Rory McIlroy ‘ready to play’ as he focuses on major bid amid divorce proceedings

Rory McIlroy declined to make any comment on his impending divorce as he looks to turn his recent superb form into a long overdue fifth major title.

McIlroy filed for divorce from his wife Erica on the eve of the US PGA Championship at Valhalla, where he won the last of his four majors to date in 2014.

Court records show McIlroy submitted a “petition for dissolution of marriage” in Palm Beach County in Florida on Monday.

A spokesperson for McIlroy released a short statement on Tuesday which confirmed the news and “stressed Rory’s desire to ensure this difficult time is as respectful and amicable as possible. He will not be making any further comment”.

Members of the media attending McIlroy’s press conference at Valhalla on Wednesday were reminded of that statement and asked to respect McIlroy’s wishes, with a time limit of 10 minutes for questions also imposed.

The only question which touched on how he was feeling personally was met with a brief response of: “I’m ready to play this week.”

Before that, McIlroy had spoken of his recent victories in the Zurich Classic and last week’s Wells Fargo Championship, form which resembles that of 2014 when he won the Open at Royal Liverpool and the WGC-Bridgestone Invitational before lifting the Wanamaker Trophy at Valhalla.

“I feel good,” McIlroy said. “Obviously had a great day on Sunday at a golf course that I’ve grown to love over the years and had a lot of success at, coming to a venue where I’ve had some success at before as well.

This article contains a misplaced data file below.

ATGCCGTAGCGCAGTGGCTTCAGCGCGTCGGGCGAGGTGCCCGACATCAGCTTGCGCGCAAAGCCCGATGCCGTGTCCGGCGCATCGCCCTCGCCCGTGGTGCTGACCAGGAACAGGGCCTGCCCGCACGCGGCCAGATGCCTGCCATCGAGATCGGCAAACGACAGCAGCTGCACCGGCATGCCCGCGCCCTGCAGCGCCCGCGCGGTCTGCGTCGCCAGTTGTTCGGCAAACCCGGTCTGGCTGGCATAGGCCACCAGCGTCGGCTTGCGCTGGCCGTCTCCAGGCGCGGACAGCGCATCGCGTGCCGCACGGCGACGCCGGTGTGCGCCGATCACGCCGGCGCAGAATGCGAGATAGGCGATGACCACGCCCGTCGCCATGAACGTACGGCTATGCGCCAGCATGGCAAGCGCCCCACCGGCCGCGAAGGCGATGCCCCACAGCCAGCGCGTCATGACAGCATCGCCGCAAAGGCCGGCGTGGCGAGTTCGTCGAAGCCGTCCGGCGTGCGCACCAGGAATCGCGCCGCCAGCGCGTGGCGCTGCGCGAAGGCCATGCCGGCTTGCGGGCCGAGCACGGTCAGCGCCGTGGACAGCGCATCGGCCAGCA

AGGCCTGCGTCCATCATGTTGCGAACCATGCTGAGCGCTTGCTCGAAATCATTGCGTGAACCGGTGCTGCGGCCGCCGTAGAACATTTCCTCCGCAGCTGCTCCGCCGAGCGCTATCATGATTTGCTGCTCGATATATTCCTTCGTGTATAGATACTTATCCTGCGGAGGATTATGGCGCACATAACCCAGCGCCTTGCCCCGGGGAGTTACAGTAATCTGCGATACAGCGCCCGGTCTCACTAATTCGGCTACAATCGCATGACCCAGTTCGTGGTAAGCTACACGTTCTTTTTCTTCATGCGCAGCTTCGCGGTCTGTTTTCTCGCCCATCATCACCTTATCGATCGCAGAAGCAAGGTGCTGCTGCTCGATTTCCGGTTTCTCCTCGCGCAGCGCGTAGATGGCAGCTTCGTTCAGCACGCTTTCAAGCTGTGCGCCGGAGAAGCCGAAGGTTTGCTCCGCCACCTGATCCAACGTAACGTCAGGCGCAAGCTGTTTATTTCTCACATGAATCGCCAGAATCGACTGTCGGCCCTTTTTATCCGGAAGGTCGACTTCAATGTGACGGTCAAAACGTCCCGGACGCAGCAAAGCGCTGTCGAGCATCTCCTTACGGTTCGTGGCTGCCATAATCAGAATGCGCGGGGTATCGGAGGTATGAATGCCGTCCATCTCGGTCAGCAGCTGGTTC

“Obviously get to go back to Quail Hollow every year. Don’t really get to come back here too much. Today was the first time I was on the golf course since 10 years ago, so it was good to refamiliarise myself with the place.

“The golf course is a little different than it was 10 years ago, a little longer. A couple little minor changes but for the most part pretty much the same that I can remember.

“Game feels good coming off the back of two wins, a fun one in New Orleans with Shane (Lowry) and then a really good performance last week. Just trying to keep the momentum going.

“Some of the shots that I hit last week, some of the three-quarter shots, some of the wedge shots, some of the iron shots, combined with how good I feel with the driver at the minute, that obviously gives me a lot of confidence.”

Despite that confidence, recent history suggests it will be an American player lifting the Wanamaker Trophy on Sunday, with the last eight editions of the US PGA won by a home favourite.

McIlroy’s victory in 2014 was followed by one for Australia’s Jason Day 12 months later, but since then the list of winners reads Jimmy Walker, Justin Thomas (twice), Brooks Koepka (three times), Phil Mickelson and Collin Morikawa.

Asked why European players had such a poor record in the event, McIlroy said: “If you think of quintessential American golf, I think golf courses that we go to for the PGA Championship are usually somewhat like these.

“I would say Kiawah was a little bit different, or maybe even somewhere like Southern Hills a couple years ago. But I don’t know if I can put my finger on it.

“It’s the same thing. I think G-Mac (Graeme McDowell) in 2010 was the first European player to win the US Open since Jacklin in 1970. These things are cyclical.

“I don’t know if I can put my finger on it but it’s a big golf course, thick rough, soft-ish greens. That seems to be more of an American style of play.”


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